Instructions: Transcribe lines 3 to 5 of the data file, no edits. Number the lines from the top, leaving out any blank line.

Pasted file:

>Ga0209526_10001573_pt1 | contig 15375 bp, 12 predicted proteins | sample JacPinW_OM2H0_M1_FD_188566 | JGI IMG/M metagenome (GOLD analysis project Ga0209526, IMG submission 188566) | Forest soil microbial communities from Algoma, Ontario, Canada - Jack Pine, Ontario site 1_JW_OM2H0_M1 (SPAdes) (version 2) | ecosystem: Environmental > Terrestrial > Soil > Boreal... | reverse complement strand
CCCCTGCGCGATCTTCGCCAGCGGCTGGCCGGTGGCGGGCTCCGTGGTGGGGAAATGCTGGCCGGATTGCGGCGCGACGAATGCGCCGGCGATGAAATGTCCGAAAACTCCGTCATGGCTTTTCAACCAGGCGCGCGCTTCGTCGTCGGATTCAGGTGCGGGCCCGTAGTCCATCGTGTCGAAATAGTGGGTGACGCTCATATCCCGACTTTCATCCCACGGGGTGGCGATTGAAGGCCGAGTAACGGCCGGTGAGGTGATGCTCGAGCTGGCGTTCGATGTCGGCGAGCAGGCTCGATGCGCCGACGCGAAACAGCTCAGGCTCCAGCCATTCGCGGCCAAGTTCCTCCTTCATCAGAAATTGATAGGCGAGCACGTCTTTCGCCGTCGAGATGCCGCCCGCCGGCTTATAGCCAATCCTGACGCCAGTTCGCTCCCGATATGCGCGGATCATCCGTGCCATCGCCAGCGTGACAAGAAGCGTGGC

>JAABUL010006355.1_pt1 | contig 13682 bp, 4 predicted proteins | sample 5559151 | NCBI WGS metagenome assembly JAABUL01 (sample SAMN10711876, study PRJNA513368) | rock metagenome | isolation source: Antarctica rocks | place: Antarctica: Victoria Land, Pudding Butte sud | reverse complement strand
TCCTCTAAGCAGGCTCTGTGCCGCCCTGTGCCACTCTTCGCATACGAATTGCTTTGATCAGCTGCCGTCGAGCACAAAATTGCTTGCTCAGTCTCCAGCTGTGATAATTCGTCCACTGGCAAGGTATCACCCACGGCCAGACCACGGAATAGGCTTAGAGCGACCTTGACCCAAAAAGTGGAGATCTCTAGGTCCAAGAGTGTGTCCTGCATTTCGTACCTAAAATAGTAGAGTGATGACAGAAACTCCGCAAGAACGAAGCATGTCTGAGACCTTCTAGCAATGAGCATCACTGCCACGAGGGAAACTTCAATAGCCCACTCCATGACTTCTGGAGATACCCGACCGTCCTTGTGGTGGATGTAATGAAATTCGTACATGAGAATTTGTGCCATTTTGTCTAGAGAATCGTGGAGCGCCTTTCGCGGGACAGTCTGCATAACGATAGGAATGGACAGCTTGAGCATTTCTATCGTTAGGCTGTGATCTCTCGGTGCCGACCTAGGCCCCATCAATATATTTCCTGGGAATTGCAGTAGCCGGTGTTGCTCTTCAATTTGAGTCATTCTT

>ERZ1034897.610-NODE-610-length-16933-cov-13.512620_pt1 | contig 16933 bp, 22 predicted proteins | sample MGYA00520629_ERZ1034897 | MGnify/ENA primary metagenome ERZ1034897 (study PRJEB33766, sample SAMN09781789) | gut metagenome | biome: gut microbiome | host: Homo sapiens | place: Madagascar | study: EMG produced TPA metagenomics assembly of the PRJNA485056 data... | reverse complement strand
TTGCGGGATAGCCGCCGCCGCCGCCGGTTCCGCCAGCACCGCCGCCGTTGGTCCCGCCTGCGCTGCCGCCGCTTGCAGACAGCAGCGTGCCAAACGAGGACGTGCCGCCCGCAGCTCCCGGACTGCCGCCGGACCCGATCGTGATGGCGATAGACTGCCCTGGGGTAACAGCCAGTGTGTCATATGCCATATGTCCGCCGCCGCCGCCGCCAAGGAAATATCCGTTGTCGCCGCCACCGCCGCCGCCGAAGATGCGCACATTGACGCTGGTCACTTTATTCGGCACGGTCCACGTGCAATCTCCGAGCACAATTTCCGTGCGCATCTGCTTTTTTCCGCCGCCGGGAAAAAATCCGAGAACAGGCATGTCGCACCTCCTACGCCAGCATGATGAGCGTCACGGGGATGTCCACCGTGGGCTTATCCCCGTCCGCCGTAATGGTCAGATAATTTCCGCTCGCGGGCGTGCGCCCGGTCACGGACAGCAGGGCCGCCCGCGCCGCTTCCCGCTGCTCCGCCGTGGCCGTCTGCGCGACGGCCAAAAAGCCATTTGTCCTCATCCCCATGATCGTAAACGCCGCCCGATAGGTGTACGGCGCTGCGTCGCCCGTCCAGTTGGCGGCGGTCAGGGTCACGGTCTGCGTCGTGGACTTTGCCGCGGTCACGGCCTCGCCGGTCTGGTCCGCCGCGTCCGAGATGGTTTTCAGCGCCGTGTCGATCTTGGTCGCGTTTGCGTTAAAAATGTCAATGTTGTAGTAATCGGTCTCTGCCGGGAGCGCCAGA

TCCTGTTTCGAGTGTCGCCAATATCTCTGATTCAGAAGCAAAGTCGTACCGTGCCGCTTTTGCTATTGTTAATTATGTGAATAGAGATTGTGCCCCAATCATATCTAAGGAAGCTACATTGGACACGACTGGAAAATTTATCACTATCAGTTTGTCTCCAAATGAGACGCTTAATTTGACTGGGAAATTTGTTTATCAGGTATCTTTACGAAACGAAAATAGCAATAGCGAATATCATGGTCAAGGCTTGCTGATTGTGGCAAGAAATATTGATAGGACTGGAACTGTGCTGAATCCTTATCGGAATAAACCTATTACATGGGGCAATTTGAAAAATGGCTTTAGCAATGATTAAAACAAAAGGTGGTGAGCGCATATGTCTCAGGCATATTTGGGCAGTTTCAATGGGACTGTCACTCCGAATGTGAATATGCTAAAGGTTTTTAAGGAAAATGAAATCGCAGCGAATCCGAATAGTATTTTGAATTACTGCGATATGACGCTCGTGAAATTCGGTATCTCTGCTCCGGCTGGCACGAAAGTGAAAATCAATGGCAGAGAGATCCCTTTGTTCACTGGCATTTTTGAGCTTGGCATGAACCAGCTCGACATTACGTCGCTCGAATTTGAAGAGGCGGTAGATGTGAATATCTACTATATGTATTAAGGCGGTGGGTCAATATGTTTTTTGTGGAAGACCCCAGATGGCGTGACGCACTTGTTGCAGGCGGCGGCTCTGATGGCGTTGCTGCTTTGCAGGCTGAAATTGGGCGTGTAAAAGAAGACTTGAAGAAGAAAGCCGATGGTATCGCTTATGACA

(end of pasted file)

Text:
>JAABUL010006355.1_pt1 | contig 13682 bp, 4 predicted proteins | sample 5559151 | NCBI WGS metagenome assembly JAABUL01 (sample SAMN10711876, study PRJNA513368) | rock metagenome | isolation source: Antarctica rocks | place: Antarctica: Victoria Land, Pudding Butte sud | reverse complement strand
TCCTCTAAGCAGGCTCTGTGCCGCCCTGTGCCACTCTTCGCATACGAATTGCTTTGATCAGCTGCCGTCGAGCACAAAATTGCTTGCTCAGTCTCCAGCTGTGATAATTCGTCCACTGGCAAGGTATCACCCACGGCCAGACCACGGAATAGGCTTAGAGCGACCTTGACCCAAAAAGTGGAGATCTCTAGGTCCAAGAGTGTGTCCTGCATTTCGTACCTAAAATAGTAGAGTGATGACAGAAACTCCGCAAGAACGAAGCATGTCTGAGACCTTCTAGCAATGAGCATCACTGCCACGAGGGAAACTTCAATAGCCCACTCCATGACTTCTGGAGATACCCGACCGTCCTTGTGGTGGATGTAATGAAATTCGTACATGAGAATTTGTGCCATTTTGTCTAGAGAATCGTGGAGCGCCTTTCGCGGGACAGTCTGCATAACGATAGGAATGGACAGCTTGAGCATTTCTATCGTTAGGCTGTGATCTCTCGGTGCCGACCTAGGCCCCATCAATATATTTCCTGGGAATTGCAGTAGCCGGTGTTGCTCTTCAATTTGAGTCATTCTT

>ERZ1034897.610-NODE-610-length-16933-cov-13.512620_pt1 | contig 16933 bp, 22 predicted proteins | sample MGYA00520629_ERZ1034897 | MGnify/ENA primary metagenome ERZ1034897 (study PRJEB33766, sample SAMN09781789) | gut metagenome | biome: gut microbiome | host: Homo sapiens | place: Madagascar | study: EMG produced TPA metagenomics assembly of the PRJNA485056 data... | reverse complement strand